Michigan gives China’s Nexteer $25.5M in pandemic relief

Chinese-owned Nexteer Automotive Corp. will get $25.5 million in COVID-19 relief funding and $2.3 million in tax breaks to keep 1,100 jobs near Saginaw, Mich.

The funds were approved Tuesday by the Michigan Economic Development Corp.’s Michigan Strategic Fund. The incentives are intended to sway the Auburn Hills-based auto supplier to invest up to $312 million over the next 10 years to prepare its plant for electric vehicle production while maintaining its gas engine business, according to an MEDC briefing memo.

Nexteer, formerly part of Delphi Corp., was acquired in 2010 by Pacific Century Motors, a venture controlled by the city of Beijing and a Chinese aerospace giant. The company’s board is predominantly Chinese.

The Community Development Block Grant Coronavirus Aid, Relief and Economic Security funds would help retain at least 1,100 jobs and drive $51 million in investment through June 2024, according to the memo. The State Essential Services Assessment exemption would secure an additional $261 million investment over the next 10 years.

“Due to the competitive nature of the project,” the state is waiving the SESA requirement that investment be made within three years, the memo stated.

The incentives are a “critical factor” in keeping the auto supplier from moving its sole domestic manufacturing plant in Saginaw to a lower-cost region, according to officials.

“The company is evaluating several scenarios related to its global operating and investment plan which may include investment or outsourcing in more cost advantaged locations in North America,” the memo states. “The current workforce comes from 166 cities and 34 counties within Michigan, so the loss would be far reaching.”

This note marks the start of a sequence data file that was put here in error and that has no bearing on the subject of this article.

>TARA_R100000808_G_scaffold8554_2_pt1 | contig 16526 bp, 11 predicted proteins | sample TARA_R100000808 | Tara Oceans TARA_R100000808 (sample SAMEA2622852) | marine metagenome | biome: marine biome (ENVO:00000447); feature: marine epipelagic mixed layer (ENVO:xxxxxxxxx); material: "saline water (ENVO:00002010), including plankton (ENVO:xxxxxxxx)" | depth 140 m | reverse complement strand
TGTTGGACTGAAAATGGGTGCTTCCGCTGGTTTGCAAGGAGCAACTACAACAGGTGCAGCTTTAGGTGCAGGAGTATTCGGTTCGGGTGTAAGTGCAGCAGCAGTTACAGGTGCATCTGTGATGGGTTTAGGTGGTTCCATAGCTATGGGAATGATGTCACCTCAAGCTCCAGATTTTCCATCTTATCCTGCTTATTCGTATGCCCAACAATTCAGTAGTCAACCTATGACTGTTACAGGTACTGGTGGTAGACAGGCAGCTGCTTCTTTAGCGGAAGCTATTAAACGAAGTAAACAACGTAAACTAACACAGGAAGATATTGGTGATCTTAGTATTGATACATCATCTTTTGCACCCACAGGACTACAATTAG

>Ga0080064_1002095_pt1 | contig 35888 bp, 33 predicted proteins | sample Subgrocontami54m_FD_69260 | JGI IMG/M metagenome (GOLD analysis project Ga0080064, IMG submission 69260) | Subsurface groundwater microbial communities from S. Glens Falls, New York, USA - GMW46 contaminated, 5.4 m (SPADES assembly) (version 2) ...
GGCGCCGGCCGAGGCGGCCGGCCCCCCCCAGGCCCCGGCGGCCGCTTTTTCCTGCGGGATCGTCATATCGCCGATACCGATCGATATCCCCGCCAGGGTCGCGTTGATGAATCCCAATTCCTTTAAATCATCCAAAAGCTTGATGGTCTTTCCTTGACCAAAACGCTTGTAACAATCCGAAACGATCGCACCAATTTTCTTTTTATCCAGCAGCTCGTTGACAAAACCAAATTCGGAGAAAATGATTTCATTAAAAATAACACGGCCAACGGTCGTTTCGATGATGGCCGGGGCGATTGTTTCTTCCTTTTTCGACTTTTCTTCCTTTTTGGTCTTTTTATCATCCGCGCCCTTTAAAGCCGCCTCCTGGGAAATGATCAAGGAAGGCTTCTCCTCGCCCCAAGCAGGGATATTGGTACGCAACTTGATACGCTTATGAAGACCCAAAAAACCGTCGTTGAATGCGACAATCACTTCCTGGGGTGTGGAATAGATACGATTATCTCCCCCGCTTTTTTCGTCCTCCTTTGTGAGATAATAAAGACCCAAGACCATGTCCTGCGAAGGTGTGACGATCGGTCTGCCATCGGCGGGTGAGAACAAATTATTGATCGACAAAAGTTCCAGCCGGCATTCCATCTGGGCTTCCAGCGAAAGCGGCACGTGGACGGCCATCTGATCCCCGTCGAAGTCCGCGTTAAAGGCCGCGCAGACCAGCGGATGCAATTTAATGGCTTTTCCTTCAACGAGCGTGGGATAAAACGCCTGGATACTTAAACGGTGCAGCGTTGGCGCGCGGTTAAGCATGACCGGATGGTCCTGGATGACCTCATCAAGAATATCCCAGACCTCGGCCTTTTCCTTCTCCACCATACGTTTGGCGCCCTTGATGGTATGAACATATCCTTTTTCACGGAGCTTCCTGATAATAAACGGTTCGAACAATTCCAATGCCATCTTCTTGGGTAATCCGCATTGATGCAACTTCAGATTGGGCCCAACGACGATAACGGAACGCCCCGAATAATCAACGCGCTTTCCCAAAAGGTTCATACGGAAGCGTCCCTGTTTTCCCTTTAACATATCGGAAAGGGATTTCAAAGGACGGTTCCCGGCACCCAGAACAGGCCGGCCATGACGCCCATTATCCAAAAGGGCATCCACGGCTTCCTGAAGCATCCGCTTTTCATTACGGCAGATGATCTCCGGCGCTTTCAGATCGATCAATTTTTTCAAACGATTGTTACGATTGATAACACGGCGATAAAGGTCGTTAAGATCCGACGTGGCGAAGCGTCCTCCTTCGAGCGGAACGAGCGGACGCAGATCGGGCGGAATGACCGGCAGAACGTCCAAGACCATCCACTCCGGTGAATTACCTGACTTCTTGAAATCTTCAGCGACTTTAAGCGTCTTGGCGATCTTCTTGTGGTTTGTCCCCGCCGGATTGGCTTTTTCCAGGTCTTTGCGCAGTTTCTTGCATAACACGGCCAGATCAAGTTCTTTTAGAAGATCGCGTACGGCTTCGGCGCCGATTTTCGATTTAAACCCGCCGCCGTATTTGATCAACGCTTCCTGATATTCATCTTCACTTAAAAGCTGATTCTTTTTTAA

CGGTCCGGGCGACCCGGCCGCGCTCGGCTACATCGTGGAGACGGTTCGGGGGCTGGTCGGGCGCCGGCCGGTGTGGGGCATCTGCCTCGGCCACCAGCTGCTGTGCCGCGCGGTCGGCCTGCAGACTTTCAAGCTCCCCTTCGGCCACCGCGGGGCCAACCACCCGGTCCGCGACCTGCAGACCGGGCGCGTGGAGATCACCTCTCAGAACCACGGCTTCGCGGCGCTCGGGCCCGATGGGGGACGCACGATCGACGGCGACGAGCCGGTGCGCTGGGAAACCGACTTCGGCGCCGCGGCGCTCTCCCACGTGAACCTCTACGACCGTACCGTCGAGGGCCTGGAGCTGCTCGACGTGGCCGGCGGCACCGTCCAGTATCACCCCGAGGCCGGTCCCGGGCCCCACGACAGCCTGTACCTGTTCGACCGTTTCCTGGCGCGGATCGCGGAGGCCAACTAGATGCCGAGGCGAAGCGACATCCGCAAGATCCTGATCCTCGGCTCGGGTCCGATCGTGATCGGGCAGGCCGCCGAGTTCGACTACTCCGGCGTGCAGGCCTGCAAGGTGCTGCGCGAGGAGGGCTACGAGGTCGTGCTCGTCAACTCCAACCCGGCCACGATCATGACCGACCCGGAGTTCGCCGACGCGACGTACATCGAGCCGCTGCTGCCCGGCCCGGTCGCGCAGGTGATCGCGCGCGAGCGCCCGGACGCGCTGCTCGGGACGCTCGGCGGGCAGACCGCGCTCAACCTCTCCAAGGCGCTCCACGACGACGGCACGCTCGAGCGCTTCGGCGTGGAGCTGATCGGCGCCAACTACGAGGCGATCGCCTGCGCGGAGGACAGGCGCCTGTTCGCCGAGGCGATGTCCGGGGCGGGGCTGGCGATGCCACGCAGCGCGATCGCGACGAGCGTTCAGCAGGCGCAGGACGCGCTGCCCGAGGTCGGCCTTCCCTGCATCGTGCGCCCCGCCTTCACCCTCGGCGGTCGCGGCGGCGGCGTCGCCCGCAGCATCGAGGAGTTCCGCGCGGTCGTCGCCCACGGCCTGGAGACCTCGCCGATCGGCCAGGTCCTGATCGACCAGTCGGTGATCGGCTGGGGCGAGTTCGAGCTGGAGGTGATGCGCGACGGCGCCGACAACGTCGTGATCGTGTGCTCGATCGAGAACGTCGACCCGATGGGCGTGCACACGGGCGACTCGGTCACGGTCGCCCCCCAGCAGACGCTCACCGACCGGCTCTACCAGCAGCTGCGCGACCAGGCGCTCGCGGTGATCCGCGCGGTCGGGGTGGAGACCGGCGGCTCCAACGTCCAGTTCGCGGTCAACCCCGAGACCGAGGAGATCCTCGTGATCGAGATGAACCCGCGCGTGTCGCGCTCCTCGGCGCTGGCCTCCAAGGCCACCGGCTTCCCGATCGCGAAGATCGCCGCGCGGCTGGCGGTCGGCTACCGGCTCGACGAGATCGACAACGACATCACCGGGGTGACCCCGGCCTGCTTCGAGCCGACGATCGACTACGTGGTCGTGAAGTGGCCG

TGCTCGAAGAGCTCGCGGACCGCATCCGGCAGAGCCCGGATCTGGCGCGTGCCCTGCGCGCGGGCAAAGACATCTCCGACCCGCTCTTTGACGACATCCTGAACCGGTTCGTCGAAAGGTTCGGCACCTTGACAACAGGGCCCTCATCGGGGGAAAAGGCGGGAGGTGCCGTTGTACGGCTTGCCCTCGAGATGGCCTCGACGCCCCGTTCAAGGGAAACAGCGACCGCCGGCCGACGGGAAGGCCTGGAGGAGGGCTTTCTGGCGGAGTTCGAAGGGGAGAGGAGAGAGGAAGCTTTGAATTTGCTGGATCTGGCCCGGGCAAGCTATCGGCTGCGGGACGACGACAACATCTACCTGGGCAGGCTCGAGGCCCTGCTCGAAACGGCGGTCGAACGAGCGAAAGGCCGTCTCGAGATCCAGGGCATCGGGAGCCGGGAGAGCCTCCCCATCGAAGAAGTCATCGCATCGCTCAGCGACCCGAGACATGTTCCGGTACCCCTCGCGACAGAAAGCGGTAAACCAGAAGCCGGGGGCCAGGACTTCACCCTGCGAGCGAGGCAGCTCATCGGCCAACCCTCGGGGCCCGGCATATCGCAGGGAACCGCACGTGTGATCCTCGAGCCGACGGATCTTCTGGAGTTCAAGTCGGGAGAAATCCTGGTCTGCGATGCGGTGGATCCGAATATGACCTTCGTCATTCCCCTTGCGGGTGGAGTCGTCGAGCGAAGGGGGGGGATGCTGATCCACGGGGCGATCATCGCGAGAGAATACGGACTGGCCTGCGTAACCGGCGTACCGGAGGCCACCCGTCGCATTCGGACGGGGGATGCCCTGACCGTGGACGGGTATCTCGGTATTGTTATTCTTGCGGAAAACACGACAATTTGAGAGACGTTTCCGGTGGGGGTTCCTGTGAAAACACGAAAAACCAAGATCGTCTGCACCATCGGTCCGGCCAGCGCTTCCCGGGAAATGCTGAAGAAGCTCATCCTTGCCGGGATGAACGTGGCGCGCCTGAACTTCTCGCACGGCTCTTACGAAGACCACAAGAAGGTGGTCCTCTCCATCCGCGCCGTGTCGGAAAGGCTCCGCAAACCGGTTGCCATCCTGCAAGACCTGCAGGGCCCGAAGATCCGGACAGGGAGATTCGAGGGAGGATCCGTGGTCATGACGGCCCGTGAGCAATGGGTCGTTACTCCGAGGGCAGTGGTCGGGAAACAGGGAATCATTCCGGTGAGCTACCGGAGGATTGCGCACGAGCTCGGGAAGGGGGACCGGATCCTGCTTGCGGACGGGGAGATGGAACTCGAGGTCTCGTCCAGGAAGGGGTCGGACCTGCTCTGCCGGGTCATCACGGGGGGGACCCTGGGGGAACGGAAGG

According to the state, the use of COVID-19 relief funds is justified because the auto supplier was hurt financially by the pandemic.

“Due to the impact of COVID-19 on the company, and taking into consideration the operating, financial, and workforce disruptions and challenges driven by the pandemic, company leadership is forced to evaluate its future investment and workforce strategy, with the goal of optimizing costs while remaining competitive in the automotive and e-mobility space,” the memo said.

Nexteer, which suppliers power steering and driveline systems to automakers, employed 12,100 full-time workers across 26 plants as of June, according to its 2022 interim report.

The company’s revenue grew 3.3 percent to $1.8 billion during the first half of 2022 while adjusted earnings before certain expenses fell 26 percent to $158 million, according to its interim report.

Nexteer ranks No. 58 on the Automotive News list of the top 100 global suppliers with worldwide sales to automakers of $3.3 billion in 2021.

Automotive News contributed to this report.

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